Gregorian Chant: The Eternal Song

By Cantor

“I will cry to You, and You will answer Me”              

For those of you who have access to the 1934 Antiphonale Monasticum (it can be found on line), take a look at p. 111. There, halfway down the page, you will find a simple and short antiphon meant to be used for the Divine Office of Terce — the ancient monastic “Hour of the Holy Spirit”. Its translation is the title of this week’s blog.
This past week has presented certain challenges and issues that left me unable to find fitting words to pray. So I found myself looking for this antiphon this morning. It is comprised of only four notes, and those in a simple scale, much like a children’s song. It’s that simplicity that I was longing for — the song and faith of a child — calling to God in this short but profound text. 
Once again, I was struck that God had used the chant to remind me that He is right here — always available — always ready to answer with just the simplest of requests.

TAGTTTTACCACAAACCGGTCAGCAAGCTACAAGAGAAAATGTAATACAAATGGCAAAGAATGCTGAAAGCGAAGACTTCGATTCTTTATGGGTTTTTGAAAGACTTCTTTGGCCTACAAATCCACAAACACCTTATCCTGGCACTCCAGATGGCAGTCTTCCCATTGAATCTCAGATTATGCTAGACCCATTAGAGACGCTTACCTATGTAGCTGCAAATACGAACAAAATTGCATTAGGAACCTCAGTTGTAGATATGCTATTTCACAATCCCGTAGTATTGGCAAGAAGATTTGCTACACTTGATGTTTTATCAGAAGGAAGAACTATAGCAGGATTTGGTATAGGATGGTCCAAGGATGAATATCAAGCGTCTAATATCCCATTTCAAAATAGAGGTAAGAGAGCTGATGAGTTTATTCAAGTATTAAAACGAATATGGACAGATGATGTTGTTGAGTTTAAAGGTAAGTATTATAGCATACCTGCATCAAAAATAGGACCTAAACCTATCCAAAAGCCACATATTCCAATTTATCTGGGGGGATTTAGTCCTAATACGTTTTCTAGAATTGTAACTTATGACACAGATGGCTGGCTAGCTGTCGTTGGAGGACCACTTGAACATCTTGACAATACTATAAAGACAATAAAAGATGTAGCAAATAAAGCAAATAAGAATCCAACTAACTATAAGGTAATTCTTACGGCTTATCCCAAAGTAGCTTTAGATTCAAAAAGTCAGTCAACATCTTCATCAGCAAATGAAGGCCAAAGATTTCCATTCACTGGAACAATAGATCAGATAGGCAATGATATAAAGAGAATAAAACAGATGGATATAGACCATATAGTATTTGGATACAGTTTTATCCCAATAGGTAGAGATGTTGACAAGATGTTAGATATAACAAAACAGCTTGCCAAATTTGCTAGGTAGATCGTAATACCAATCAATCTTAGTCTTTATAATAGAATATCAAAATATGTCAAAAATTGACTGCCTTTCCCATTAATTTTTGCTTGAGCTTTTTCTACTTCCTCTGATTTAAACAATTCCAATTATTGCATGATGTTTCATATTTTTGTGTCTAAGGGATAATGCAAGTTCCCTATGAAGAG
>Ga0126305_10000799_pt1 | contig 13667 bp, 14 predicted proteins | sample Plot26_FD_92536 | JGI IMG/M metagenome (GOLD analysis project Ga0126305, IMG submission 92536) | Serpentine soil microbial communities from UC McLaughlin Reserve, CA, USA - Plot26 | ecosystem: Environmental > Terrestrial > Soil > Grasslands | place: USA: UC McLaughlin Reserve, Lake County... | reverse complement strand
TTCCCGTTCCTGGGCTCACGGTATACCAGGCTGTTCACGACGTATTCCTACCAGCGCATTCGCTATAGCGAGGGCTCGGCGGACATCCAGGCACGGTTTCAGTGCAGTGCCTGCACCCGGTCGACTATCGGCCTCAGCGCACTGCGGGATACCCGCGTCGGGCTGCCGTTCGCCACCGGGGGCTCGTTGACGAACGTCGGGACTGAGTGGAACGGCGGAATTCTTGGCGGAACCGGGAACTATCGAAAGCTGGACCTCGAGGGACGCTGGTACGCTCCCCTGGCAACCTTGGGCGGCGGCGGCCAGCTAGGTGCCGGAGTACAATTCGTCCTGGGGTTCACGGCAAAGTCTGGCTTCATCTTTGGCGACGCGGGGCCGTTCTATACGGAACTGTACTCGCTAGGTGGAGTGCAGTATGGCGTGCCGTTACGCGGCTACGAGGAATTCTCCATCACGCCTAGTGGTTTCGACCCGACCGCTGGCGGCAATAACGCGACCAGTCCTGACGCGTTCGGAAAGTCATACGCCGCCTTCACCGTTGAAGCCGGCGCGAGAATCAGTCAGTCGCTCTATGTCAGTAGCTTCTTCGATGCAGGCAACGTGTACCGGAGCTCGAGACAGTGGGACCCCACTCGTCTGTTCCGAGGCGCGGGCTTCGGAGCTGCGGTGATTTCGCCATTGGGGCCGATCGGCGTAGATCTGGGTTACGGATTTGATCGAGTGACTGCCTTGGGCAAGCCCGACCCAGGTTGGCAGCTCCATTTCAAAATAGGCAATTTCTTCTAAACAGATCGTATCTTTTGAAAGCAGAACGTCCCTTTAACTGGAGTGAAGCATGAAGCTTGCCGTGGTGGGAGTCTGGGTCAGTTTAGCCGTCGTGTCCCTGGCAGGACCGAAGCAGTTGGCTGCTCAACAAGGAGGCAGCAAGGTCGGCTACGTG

2.21 .14 blog image


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About Cantor

I have been a cantor for over 25 years and an organist for most of my life. Chanting with people at home and across the country is one of my greatest joys. I remember the days of staring at the section of our undergraduate music text thinking to myself "what are all those dots and WHY do I need to know about them?!" Now, 33 years later, I am so grateful that those "dots" have helped teach me many things about God and His love!

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